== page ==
The side effects of summer – freckles or sunspots

Real freckles, those that form in childhood on the face, arms and other sun-exposed areas but fade in depth of colour and diminish in quantity in adulthood, are known as ephelides, an accumulation of pigmentation within the part of our skin cells known as keratinocytes. Ephelides occur and are more prominent in summer but diminish considerably or even disappear altogether in winter or during the rest of the year as skin cells turn over and new keratinocytes are formed. I’m Irish so I am a fan of freckles and the saying “a girl without freckles is like a night sky without starts”… but I know not everyone feels the same including many freckle owners.

In later life the freckle may be replaced by lentigines or sunspots. Perhaps the technical difference is of little concern – you just want the tip on making them fade quicker – but for now, sun protection or sun avoidance will reduce the quantity of ephelides, and eating carrots and tomatoes can help control melanin production and boost your natural SPF (sun protection factor) if you fear the freckle that much.

Top tip – Cover up. A wide-brimmed hat that casts shade on the face prevents the sun from ‘cooking up’ the freckles.

A little bit of food as medicine goes a long way – Tomatoes and other foods rich in vitamin C can help inhibit the activity of tyrosinase in the skin and so reduce the formation of melanin and its accumulation. Carrots and other foods rich in provitamin-A will protect skin and may also have a role in naturally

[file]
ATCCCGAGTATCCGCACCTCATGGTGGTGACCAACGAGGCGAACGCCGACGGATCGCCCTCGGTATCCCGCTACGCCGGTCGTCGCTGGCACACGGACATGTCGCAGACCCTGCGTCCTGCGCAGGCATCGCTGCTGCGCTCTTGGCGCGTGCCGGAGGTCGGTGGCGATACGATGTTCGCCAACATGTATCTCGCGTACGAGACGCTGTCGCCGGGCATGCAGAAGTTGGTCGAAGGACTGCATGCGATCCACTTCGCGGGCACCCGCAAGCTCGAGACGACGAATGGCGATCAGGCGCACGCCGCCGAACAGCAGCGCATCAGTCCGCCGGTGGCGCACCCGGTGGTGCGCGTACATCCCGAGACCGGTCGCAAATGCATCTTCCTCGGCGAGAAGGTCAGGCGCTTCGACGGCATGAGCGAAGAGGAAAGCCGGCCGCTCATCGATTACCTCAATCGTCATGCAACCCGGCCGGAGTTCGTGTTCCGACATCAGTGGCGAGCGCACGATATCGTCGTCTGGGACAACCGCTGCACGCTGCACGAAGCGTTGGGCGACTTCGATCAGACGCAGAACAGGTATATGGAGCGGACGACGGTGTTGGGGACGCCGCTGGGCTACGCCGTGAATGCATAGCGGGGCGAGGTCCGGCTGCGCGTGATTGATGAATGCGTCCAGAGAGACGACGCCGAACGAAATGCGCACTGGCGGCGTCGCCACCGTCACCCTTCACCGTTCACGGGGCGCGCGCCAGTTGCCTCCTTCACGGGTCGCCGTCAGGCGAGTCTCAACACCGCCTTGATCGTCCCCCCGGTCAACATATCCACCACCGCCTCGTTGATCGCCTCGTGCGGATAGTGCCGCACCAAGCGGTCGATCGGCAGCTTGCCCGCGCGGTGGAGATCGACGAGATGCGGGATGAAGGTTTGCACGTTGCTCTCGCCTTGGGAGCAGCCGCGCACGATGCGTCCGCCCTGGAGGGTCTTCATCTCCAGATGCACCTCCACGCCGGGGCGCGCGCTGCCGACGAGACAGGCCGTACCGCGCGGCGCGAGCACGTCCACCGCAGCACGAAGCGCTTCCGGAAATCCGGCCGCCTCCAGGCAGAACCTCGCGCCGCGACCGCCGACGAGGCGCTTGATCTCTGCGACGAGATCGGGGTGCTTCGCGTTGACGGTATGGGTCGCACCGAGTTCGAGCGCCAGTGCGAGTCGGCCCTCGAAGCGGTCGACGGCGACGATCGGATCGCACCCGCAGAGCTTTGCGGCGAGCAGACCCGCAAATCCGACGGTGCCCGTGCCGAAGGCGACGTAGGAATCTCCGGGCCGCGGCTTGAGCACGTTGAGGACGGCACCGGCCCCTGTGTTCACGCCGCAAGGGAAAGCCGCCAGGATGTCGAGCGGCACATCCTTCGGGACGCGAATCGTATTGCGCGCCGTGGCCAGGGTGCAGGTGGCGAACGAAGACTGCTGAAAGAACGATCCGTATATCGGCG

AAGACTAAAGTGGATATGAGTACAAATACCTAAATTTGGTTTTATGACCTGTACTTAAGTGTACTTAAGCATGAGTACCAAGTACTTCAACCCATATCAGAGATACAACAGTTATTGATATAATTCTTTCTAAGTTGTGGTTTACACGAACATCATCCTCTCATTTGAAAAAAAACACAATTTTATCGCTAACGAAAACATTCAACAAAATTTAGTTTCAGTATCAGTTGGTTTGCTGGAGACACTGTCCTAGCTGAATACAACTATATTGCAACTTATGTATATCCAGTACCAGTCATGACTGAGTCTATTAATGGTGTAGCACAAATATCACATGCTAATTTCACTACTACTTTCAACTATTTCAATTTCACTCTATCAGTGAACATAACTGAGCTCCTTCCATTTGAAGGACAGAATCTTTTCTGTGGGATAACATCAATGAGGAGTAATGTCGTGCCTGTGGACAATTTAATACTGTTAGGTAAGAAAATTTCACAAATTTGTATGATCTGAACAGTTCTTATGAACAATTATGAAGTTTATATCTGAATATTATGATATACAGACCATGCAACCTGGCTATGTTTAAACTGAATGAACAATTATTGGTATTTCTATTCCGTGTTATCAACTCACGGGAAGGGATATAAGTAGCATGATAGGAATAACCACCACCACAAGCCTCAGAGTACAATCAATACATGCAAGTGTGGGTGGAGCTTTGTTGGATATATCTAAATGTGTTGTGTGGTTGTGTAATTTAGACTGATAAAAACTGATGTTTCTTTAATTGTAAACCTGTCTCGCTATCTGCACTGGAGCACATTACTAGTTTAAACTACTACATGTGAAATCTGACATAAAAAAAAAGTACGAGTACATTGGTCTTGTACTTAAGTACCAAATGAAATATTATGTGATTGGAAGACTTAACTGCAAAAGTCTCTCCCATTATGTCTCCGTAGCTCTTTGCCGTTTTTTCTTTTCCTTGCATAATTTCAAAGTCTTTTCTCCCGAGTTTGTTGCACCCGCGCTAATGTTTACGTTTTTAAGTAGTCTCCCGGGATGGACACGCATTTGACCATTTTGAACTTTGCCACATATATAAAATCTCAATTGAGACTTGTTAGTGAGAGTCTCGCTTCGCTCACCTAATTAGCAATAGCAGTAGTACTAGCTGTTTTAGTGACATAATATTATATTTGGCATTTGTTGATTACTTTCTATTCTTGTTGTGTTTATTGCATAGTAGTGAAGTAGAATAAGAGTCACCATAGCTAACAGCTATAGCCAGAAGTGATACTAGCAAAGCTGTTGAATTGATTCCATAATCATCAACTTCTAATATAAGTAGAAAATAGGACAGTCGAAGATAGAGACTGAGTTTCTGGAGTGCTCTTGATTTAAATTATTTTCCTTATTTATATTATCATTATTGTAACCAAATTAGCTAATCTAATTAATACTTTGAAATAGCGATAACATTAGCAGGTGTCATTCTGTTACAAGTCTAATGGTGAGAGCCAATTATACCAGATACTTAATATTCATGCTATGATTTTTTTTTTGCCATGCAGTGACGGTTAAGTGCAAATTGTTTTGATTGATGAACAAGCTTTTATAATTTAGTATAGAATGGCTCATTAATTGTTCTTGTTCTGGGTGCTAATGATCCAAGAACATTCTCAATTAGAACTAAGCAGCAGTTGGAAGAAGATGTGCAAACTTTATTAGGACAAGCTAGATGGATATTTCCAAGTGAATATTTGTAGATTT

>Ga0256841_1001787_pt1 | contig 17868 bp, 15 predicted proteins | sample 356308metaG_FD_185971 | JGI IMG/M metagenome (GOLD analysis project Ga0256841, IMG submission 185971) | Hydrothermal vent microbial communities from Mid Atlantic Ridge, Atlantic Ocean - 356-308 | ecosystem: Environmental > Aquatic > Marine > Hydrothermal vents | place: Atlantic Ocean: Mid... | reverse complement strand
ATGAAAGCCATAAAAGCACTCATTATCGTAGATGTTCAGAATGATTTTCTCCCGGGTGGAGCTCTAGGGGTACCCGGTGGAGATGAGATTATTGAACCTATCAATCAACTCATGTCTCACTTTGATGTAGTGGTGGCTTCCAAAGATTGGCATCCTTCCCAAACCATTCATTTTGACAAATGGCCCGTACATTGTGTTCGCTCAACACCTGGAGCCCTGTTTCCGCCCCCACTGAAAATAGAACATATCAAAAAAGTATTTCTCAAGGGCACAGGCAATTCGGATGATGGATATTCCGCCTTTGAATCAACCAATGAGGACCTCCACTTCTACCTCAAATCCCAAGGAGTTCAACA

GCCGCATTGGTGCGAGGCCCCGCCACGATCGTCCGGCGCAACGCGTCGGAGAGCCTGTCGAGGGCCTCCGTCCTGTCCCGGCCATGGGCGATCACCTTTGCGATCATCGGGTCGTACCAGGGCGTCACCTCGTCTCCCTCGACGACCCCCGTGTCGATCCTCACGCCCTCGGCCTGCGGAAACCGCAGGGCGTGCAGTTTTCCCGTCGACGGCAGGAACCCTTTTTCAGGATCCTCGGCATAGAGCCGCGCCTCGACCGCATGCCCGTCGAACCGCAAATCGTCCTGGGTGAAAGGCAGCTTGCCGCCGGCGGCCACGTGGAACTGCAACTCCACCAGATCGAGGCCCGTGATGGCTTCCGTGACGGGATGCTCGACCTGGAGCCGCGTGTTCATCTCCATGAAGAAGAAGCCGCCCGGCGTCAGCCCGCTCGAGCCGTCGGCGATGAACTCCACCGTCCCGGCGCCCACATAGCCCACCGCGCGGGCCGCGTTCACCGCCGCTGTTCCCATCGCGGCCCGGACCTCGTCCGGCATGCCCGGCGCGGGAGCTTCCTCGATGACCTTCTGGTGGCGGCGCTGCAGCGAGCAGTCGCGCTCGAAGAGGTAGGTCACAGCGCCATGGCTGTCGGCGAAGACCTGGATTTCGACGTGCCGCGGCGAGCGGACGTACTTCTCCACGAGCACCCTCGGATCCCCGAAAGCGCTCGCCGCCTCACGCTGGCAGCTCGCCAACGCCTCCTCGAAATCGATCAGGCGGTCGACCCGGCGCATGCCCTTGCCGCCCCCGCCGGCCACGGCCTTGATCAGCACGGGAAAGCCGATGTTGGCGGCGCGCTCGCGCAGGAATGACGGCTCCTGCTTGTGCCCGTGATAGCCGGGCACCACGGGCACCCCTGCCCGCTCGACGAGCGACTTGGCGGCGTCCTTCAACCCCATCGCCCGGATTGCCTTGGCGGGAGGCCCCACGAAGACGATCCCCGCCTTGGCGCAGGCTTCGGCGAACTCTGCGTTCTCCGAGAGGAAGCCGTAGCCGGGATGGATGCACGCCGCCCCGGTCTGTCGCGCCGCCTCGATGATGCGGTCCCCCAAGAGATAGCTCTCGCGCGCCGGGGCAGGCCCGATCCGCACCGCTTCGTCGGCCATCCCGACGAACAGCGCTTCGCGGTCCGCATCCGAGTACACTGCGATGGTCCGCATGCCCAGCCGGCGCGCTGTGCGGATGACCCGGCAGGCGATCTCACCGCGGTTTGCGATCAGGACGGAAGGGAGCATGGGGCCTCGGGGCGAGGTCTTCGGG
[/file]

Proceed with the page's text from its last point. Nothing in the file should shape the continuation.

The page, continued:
lightening freckles and sunspots. Topically – Lemon juice is the best pigment-reducing ‘friendly acid’ to hand, although it works better for some than others. If you must treat your freckles, make sure to replenish the skin with some cellular-rejuvenating treatments.

Lentigines are flat brown spots that appear on the face and hands, generally in middle age (hence age spots) but sometimes earlier. They are a result of sun damage. They are often mistaken for freckles. Like freckles they are due to a localised proliferation of melanocytes, but unlike freckles they don’t disappear in the winter. There are many common names for sunspots, age spots or liver spots, but the correct term is solar lentigines (the singular is lentigo, but rarely are they experienced in the singular). Sun protection is the answer to avoiding these and to minimising them once they have occurred.

There are skin-lightening creams and treatments based on hydroquinone, which work by both decreasing the production of the melanin pigment and increasing the breakdown of melanosomes (the pigment’s minute granules), effectively by disrupting the activity of tyrosinase, the enzyme needed to make melanin. But adding a little more vitamin C to your diet can do the same job. Or you can apply it topically in facials containing extra vitamins or those homemade with citrus fruits.

How about an Elder mask (forgive the pun)

A skin mask with elderberries, orange rind and olive oil can work wonders. Put ½ cup of vitamin C-rich elderberries, the rind of 1 orange and 1 tablespoon of oil into a blender. Blitz and then apply. You can stir in a little honey or almond flour to create a thicker consistency if you prefer. Take 20mins out and rinse off.

About The Holistic Gardener

author of wellness books, columnist, keynote speaker.
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